Was Salvator Mundi, the painting that sold for a sensational $450 million at Christie’s last year, misattributed to Leonardo da Vinci?
That’s what Oxford art historian Matthew Landrus argues in a forthcoming book. Instead, he thinks the record-breaking work was painted primarily by Leonardo’s assistant, Bernardino Luini, whose auction record is a mere $654,545, according to artnet’s price database.
Landrus estimates that about five to 20 percent of the painting was completed by Leonardo’s hand. “I can prove that Luini painted most of that painting,” Landrus told the Guardian. “A comparison of Luini’s paintings with the Salvator Mundi will be sufficient evidence.” The appropriate attribution of the work should be “a Leonardo studio painting,” he says.
The scholar cites technical details found in the subject’s robes and gold bands, which he says are comparable to other works by Luini. However he conceded that the presence of Leonardo’s signature sfumato technique, a complex method of shading that’s unique to Leonardo, is evidence that the master did play at least a small part in the painting’s creation.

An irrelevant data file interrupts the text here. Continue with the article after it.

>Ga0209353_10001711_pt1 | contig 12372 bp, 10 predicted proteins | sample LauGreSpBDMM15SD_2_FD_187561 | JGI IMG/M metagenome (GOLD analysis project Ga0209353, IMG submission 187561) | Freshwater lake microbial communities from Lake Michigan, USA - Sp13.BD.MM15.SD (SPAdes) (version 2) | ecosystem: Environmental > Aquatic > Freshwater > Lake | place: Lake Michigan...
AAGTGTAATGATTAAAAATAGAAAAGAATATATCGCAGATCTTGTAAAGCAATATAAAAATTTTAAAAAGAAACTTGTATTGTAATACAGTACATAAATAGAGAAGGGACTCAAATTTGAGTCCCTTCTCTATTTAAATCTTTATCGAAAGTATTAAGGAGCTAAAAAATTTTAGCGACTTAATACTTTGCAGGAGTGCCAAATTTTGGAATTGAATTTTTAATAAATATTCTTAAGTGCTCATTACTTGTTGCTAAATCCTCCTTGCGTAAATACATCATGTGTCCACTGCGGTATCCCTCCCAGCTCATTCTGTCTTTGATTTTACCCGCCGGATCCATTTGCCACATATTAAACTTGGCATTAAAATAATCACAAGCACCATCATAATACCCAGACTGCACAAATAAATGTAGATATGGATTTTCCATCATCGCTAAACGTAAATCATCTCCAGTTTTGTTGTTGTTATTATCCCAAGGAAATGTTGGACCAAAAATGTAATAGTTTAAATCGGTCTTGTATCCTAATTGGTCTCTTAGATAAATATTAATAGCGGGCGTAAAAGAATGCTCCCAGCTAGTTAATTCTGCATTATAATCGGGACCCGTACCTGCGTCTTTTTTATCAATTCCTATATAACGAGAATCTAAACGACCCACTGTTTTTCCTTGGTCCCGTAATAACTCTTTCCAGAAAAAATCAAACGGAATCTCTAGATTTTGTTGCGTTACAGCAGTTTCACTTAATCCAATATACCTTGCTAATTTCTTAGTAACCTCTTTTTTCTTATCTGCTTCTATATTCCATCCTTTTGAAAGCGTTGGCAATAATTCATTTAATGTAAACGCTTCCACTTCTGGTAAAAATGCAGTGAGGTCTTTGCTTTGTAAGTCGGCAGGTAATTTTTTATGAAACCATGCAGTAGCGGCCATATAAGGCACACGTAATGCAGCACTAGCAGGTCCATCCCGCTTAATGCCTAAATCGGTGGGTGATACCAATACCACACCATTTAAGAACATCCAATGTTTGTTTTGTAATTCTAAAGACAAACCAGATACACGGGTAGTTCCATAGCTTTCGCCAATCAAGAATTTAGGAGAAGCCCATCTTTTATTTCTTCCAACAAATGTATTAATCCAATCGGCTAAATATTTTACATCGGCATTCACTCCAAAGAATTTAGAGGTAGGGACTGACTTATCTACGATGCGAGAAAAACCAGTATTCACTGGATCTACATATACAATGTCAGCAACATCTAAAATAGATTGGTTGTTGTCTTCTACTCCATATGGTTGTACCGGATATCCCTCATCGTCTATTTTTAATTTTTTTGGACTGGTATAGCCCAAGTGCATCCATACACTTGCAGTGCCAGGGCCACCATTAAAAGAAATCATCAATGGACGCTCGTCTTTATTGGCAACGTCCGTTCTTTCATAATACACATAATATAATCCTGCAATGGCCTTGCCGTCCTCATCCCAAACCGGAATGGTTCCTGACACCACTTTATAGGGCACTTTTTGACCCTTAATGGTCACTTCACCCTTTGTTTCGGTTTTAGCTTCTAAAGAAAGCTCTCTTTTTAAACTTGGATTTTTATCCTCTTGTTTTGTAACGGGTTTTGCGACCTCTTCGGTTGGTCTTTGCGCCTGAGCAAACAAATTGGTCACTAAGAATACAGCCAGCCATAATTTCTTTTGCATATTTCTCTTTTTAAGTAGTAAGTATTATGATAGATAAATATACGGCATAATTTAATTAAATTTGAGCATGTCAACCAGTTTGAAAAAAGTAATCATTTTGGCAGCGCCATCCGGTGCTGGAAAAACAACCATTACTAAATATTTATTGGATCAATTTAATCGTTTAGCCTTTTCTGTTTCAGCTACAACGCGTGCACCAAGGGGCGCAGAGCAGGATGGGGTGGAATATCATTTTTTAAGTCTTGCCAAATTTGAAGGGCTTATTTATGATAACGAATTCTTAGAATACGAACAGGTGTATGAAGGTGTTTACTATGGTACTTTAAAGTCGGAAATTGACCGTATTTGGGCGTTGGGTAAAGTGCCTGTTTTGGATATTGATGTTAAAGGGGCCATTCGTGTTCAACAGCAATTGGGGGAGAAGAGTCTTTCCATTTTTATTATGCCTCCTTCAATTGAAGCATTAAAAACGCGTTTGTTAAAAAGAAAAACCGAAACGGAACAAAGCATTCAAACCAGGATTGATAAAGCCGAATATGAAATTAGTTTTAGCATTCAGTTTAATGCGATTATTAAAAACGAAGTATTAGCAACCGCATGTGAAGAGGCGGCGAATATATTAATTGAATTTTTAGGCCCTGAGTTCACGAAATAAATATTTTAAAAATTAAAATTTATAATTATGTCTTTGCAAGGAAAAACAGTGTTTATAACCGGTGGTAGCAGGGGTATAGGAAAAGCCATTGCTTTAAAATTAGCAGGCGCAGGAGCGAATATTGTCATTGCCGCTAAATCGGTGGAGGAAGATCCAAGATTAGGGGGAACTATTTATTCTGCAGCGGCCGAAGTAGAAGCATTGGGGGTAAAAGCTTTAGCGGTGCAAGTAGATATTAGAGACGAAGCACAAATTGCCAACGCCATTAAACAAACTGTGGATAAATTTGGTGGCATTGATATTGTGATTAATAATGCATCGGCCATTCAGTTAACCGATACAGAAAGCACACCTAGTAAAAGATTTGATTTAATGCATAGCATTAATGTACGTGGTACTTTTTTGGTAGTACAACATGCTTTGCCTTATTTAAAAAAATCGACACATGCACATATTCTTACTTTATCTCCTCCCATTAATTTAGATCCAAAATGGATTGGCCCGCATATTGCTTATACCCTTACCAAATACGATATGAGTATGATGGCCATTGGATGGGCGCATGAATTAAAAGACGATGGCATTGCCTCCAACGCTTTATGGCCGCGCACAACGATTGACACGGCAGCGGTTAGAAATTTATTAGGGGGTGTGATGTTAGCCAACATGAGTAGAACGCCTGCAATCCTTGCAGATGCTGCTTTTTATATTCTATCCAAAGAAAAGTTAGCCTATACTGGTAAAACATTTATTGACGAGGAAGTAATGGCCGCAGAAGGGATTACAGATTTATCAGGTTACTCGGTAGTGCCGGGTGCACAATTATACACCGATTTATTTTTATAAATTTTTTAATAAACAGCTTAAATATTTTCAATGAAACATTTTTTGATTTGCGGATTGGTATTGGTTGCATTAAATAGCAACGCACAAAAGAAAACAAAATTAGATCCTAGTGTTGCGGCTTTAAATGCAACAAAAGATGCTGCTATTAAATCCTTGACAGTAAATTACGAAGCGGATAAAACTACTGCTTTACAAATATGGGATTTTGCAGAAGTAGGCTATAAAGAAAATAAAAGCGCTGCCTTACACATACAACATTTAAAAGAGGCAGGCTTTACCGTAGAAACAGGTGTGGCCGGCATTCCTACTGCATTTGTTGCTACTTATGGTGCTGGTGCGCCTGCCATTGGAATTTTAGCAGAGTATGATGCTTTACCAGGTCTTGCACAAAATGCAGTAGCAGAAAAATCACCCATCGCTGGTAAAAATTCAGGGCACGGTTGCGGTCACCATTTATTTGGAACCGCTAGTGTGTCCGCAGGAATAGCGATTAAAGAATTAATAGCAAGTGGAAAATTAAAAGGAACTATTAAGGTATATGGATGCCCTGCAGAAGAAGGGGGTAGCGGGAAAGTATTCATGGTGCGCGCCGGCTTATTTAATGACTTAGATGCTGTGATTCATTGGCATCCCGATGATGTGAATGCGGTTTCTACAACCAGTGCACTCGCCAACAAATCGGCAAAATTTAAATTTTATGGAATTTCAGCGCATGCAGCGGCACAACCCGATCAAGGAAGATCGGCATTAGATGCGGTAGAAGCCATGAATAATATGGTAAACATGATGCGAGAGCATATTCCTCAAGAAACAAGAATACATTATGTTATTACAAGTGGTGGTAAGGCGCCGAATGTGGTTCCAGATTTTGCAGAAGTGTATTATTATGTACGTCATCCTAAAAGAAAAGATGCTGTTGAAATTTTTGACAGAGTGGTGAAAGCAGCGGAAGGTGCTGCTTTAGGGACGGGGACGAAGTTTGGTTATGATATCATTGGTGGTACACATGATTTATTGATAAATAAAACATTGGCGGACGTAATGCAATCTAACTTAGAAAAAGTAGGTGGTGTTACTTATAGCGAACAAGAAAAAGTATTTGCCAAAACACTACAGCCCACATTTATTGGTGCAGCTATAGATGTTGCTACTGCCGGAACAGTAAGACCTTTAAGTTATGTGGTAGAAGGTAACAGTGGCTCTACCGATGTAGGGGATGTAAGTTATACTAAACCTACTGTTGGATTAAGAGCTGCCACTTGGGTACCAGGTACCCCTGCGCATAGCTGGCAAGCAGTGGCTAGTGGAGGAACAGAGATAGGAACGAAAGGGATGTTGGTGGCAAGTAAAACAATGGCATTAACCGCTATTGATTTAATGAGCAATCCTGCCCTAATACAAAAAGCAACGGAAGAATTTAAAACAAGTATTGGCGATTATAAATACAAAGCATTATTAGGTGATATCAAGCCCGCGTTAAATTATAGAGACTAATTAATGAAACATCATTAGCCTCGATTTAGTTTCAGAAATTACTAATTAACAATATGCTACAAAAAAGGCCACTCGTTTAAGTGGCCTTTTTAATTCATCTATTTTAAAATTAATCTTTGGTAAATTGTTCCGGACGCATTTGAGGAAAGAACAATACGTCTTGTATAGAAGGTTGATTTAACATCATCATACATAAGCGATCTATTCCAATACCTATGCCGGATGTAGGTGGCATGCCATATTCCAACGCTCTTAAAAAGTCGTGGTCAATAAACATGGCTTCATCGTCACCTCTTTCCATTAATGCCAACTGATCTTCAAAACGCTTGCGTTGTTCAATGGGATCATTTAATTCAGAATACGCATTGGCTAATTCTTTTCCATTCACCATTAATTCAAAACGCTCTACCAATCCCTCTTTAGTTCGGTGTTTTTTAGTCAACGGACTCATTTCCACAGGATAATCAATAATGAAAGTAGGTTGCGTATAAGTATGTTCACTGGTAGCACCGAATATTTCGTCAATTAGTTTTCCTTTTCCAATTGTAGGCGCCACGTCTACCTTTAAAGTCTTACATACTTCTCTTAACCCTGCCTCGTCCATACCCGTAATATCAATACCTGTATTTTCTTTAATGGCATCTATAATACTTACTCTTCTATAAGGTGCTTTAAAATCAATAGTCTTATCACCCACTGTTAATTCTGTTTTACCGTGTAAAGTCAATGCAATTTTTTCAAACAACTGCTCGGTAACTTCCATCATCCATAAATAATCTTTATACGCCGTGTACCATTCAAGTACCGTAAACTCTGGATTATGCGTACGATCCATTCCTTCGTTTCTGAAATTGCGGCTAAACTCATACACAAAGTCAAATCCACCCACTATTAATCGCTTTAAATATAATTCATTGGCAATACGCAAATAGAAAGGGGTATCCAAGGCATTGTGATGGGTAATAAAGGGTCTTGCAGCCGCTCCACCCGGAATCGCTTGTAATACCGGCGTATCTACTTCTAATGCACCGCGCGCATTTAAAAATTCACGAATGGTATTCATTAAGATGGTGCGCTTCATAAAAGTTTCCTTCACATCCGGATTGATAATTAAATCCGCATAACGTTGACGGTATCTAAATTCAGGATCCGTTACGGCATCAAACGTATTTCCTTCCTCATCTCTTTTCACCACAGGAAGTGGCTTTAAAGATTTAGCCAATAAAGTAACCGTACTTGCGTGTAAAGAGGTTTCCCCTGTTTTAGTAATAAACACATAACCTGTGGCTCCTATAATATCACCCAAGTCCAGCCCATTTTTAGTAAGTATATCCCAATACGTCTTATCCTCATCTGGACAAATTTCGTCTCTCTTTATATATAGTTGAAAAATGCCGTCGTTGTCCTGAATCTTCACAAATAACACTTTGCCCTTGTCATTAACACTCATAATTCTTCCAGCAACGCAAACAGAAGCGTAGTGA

Landrus is not the first expert to cast doubt on Salvator Mundi‘s authorship. Since the National Gallery curator Luke Syson first attributed the painting to Leonardo in a retrospective on the artist in 2011, historians and critics have voiced doubts, including University of Leipzig art historian Frank Zöllner, Michael Daley of Art Watch UK, and New York magazine critic Jerry Saltz.
Salvator Mundi was acquired by the Abu Dhabi department of culture and tourism, and goes on public view at the Louvre Abu Dhabi in September. It will be included alongside the Mona Lisa in a blockbuster Leonardo exhibition at the Louvre in Paris next year.
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